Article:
Andy Warhol, ‘Flowers (FS II.68)’, 1970, Revolver Gallery
Andy Warhol, ‘Flowers (FS II.68)’, 1970, Revolver Gallery
Andy Warhol, ‘Flowers (FS II.68)’, 1970, Revolver Gallery

Title: Flowers (FS II.68)
Medium: Screenprint on Paper.
Year: 1970
Size: 36″ x 36″
Edition: Edition of 250 signed in ball-point pen and numbered with a rubber stamp on verso; some dated. Portfolio of 10.

FLOWERS 68

Flowers 68 is a screenprint from one of Andy Warhol’s most popular series. It is well known and a favorite among Andy Warhol collectors. Many of Andy Warhol’s sources of content comes from appropriated material. Warhol would often find his imagery for his screen prints in advertisements and magazines. Based on a photograph by the nature photographer Patricia Caulfield, Warhol made prints of the hibiscus flowers with petals in contrasting colors. The vibrant and bright color combinations in these works are characteristically Warhol. The artist’s choice in cropping the image into a square format gives a unique opportunity for the piece to be viewed in varying ways.

FLOWERS 68 AS PART OF ANDY WARHOL’S LARGER BODY OF WORK

Following Andy Warhol’s famously censored work The Thirteen Most Wanted Men, which featured the mug shots of criminals, Warhol created the Flowers portfolio in the 1970s. Flowers are often representative of fragility and purity, the paintings then were a drastic departure in content following the display of The Thirteen Most Wanted Men. At the time Warhol created these works, the Flower Power movement was well established and while the artist himself was not a part of the movement, it was perhaps an influence in the making of these works. Warhol continued with floral imagery in his portfolios Flowers (Black and White) and Flowers (Hand-Colored).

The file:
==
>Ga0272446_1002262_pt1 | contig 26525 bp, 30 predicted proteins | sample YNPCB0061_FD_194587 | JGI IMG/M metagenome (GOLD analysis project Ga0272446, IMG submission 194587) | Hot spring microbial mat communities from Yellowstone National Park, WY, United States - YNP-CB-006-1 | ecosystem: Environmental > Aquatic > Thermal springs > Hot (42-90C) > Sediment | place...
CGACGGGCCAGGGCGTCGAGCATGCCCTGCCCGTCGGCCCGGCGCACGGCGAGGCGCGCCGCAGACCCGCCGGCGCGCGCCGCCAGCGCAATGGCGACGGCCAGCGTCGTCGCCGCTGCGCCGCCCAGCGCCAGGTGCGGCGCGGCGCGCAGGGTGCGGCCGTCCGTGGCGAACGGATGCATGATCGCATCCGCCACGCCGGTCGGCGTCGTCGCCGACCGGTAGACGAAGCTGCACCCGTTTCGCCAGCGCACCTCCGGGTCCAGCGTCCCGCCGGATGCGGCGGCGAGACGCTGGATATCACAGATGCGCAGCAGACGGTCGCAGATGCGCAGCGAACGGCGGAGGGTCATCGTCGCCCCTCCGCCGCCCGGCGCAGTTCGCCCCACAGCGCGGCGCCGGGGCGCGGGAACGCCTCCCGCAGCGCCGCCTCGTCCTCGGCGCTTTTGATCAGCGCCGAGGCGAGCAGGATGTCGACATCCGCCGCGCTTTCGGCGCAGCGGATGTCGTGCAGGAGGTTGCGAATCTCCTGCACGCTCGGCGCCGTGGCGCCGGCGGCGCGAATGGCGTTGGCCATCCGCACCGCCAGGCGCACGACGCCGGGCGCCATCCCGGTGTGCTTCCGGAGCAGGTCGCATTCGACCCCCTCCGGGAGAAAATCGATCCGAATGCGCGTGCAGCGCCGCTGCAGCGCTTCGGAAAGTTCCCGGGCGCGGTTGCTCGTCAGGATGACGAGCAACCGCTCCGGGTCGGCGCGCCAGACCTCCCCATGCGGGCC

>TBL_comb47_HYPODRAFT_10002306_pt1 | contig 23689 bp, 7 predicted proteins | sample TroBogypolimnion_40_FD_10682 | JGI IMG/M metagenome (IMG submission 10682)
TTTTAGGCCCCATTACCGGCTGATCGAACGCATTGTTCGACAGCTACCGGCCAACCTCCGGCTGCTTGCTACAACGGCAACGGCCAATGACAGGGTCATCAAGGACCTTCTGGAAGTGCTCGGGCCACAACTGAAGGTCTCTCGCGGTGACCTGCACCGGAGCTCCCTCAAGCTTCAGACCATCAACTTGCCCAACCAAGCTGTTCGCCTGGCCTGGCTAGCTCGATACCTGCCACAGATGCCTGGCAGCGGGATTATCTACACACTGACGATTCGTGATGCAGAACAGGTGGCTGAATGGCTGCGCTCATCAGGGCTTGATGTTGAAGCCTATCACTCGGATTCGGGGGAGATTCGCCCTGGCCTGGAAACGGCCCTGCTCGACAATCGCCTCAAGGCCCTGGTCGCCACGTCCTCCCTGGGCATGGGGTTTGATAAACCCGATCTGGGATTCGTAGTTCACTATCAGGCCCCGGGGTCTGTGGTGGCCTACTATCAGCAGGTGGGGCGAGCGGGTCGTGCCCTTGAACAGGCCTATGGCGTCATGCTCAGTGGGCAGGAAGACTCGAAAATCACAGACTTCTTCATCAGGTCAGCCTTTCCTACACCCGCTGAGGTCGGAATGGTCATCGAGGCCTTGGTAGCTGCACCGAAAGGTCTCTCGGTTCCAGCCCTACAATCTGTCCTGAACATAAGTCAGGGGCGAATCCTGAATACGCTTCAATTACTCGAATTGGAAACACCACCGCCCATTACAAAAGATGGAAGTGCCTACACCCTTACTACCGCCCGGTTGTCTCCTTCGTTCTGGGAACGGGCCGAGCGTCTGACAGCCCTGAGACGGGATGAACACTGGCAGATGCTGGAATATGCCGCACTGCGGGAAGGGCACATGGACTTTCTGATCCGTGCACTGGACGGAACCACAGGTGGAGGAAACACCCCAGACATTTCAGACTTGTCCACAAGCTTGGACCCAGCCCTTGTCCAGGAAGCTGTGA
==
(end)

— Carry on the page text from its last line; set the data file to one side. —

About Andy Warhol

Obsessed with celebrity, consumer culture, and mechanical (re)production, Pop artist Andy Warhol created some of the most iconic images of the 20th century. As famous for his quips as for his art—he variously mused that “art is what you can get away with” and “everyone will be famous for 15 minutes”—Warhol drew widely from popular culture and everyday subject matter, creating works like his 32 Campbell's Soup Cans (1962), Brillo pad box sculptures, and portraits of Marilyn Monroe, using the medium of silk-screen printmaking to achieve his characteristic hard edges and flat areas of color. Known for his cultivation of celebrity, Factory studio (a radical social and creative melting pot), and avant-garde films like Chelsea Girls (1966), Warhol was also a mentor to artists like Keith Haring and Jean-Michel Basquiat. His Pop sensibility is now standard practice, taken up by major contemporary artists Richard Prince, Takashi Murakami, and Jeff Koons, among countless others.

American, 1928-1987, Pittsburgh, Pennsylvania, based in New York, New York